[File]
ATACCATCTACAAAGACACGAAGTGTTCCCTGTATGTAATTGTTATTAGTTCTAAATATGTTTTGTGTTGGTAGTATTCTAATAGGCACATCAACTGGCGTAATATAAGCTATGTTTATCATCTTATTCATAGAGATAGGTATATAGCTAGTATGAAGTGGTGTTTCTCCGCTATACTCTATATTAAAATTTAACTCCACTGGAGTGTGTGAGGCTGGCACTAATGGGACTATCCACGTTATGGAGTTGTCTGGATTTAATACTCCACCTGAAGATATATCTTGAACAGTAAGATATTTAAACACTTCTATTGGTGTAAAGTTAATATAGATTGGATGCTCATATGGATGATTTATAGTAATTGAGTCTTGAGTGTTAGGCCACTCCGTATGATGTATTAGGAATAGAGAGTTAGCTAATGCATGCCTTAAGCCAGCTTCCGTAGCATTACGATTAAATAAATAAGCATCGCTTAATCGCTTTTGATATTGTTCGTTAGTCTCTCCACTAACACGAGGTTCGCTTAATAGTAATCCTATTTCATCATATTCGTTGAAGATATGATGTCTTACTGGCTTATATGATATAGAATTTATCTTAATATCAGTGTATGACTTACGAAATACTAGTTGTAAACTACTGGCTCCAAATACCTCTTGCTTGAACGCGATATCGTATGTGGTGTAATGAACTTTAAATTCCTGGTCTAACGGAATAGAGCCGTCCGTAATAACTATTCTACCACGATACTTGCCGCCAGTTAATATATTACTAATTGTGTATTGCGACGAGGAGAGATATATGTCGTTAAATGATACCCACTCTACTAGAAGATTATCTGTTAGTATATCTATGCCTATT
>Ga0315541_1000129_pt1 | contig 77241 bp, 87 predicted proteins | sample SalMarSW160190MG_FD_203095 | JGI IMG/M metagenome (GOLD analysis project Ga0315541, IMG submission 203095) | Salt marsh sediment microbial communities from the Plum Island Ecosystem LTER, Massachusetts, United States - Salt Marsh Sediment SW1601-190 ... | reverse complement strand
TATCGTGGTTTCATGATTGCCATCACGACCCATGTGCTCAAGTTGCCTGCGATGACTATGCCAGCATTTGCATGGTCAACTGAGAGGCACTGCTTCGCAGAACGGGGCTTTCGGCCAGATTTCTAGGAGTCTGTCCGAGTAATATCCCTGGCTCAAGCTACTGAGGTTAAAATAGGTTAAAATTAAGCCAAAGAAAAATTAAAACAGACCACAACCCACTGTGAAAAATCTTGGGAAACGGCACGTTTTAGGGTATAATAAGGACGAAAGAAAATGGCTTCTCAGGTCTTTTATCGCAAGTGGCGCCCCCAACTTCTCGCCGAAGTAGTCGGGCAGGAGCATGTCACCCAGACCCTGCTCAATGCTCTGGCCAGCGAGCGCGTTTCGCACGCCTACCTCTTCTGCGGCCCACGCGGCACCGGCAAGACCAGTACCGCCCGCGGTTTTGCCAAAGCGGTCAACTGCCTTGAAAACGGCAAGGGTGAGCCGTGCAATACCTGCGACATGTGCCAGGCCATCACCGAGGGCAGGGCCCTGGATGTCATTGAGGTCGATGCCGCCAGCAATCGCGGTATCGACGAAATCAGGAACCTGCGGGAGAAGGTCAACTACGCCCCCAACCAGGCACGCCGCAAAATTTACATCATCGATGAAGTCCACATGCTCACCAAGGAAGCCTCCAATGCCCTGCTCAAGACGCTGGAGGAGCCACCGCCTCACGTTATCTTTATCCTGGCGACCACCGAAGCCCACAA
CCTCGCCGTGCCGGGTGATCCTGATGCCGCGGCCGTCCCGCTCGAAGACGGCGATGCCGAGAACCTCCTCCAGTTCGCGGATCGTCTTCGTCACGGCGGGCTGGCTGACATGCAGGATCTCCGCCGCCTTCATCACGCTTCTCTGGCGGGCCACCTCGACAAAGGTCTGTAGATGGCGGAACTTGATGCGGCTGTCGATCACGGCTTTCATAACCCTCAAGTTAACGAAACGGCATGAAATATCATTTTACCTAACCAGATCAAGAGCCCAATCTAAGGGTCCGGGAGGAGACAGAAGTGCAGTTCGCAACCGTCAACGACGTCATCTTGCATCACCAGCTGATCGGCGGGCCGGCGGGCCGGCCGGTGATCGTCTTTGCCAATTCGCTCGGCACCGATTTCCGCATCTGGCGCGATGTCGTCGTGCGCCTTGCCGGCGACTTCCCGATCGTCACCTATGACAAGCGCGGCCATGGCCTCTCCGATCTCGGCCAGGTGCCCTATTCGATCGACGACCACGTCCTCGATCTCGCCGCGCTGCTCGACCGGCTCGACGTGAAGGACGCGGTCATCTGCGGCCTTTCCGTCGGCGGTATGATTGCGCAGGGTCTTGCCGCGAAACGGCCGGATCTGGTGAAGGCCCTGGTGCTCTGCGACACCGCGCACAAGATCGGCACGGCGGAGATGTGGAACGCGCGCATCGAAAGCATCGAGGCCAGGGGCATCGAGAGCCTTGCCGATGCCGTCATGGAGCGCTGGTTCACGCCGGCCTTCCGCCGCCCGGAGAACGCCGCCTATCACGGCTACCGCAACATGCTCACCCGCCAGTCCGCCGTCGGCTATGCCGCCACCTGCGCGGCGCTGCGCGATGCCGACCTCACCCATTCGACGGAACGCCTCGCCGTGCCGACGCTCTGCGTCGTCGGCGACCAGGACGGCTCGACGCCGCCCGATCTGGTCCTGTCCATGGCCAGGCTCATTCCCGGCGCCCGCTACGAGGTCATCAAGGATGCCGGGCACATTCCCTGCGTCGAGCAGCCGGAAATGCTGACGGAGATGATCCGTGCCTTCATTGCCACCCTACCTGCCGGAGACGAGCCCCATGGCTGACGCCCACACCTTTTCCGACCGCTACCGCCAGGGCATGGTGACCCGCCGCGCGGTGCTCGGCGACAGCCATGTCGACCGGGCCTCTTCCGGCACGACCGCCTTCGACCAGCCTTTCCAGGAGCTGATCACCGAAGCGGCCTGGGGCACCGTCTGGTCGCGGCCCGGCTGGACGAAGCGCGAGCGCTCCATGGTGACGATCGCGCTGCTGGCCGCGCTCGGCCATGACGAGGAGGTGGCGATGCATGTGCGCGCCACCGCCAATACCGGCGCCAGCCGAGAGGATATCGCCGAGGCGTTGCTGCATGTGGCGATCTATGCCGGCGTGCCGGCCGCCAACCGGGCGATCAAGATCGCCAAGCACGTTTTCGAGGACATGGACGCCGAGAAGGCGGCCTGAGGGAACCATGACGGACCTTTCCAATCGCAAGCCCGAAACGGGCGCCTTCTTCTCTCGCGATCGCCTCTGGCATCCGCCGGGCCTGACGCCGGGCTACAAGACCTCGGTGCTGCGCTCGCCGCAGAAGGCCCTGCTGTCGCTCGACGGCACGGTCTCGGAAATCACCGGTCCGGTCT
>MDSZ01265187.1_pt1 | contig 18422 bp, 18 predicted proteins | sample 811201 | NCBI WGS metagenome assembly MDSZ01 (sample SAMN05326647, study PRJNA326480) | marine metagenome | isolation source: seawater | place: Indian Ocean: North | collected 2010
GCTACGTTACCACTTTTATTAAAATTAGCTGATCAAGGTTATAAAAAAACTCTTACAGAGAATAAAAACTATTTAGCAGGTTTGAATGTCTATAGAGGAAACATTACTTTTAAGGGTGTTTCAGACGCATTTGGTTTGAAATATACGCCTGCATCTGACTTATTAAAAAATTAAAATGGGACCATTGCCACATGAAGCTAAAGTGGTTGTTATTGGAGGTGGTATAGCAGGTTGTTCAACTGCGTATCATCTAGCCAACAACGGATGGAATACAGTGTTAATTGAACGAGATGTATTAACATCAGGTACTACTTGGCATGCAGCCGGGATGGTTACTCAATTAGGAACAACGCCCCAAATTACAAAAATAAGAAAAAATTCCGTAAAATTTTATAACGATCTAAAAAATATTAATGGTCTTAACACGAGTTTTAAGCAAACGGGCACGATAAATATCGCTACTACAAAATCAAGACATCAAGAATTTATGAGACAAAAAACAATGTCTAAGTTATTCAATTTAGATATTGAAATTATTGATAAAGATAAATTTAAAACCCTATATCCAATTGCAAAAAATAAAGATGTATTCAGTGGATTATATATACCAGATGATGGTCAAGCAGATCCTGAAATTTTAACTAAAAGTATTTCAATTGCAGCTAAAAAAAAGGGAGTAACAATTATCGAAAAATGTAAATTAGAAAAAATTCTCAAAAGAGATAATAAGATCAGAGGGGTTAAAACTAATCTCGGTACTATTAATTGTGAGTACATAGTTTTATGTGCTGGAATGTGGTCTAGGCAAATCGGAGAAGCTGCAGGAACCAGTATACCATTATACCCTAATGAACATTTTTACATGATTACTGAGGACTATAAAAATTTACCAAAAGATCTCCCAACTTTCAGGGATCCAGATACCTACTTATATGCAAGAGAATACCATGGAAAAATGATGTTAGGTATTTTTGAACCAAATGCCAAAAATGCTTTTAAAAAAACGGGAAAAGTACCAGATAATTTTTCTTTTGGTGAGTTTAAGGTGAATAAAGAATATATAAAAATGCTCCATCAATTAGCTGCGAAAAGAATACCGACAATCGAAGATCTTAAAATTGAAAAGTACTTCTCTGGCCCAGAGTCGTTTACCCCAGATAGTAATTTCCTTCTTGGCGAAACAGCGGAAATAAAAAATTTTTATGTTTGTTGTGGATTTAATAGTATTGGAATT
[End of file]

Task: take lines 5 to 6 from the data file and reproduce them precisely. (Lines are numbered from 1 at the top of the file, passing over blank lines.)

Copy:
>MDSZ01265187.1_pt1 | contig 18422 bp, 18 predicted proteins | sample 811201 | NCBI WGS metagenome assembly MDSZ01 (sample SAMN05326647, study PRJNA326480) | marine metagenome | isolation source: seawater | place: Indian Ocean: North | collected 2010
GCTACGTTACCACTTTTATTAAAATTAGCTGATCAAGGTTATAAAAAAACTCTTACAGAGAATAAAAACTATTTAGCAGGTTTGAATGTCTATAGAGGAAACATTACTTTTAAGGGTGTTTCAGACGCATTTGGTTTGAAATATACGCCTGCATCTGACTTATTAAAAAATTAAAATGGGACCATTGCCACATGAAGCTAAAGTGGTTGTTATTGGAGGTGGTATAGCAGGTTGTTCAACTGCGTATCATCTAGCCAACAACGGATGGAATACAGTGTTAATTGAACGAGATGTATTAACATCAGGTACTACTTGGCATGCAGCCGGGATGGTTACTCAATTAGGAACAACGCCCCAAATTACAAAAATAAGAAAAAATTCCGTAAAATTTTATAACGATCTAAAAAATATTAATGGTCTTAACACGAGTTTTAAGCAAACGGGCACGATAAATATCGCTACTACAAAATCAAGACATCAAGAATTTATGAGACAAAAAACAATGTCTAAGTTATTCAATTTAGATATTGAAATTATTGATAAAGATAAATTTAAAACCCTATATCCAATTGCAAAAAATAAAGATGTATTCAGTGGATTATATATACCAGATGATGGTCAAGCAGATCCTGAAATTTTAACTAAAAGTATTTCAATTGCAGCTAAAAAAAAGGGAGTAACAATTATCGAAAAATGTAAATTAGAAAAAATTCTCAAAAGAGATAATAAGATCAGAGGGGTTAAAACTAATCTCGGTACTATTAATTGTGAGTACATAGTTTTATGTGCTGGAATGTGGTCTAGGCAAATCGGAGAAGCTGCAGGAACCAGTATACCATTATACCCTAATGAACATTTTTACATGATTACTGAGGACTATAAAAATTTACCAAAAGATCTCCCAACTTTCAGGGATCCAGATACCTACTTATATGCAAGAGAATACCATGGAAAAATGATGTTAGGTATTTTTGAACCAAATGCCAAAAATGCTTTTAAAAAAACGGGAAAAGTACCAGATAATTTTTCTTTTGGTGAGTTTAAGGTGAATAAAGAATATATAAAAATGCTCCATCAATTAGCTGCGAAAAGAATACCGACAATCGAAGATCTTAAAATTGAAAAGTACTTCTCTGGCCCAGAGTCGTTTACCCCAGATAGTAATTTCCTTCTTGGCGAAACAGCGGAAATAAAAAATTTTTATGTTTGTTGTGGATTTAATAGTATTGGAATT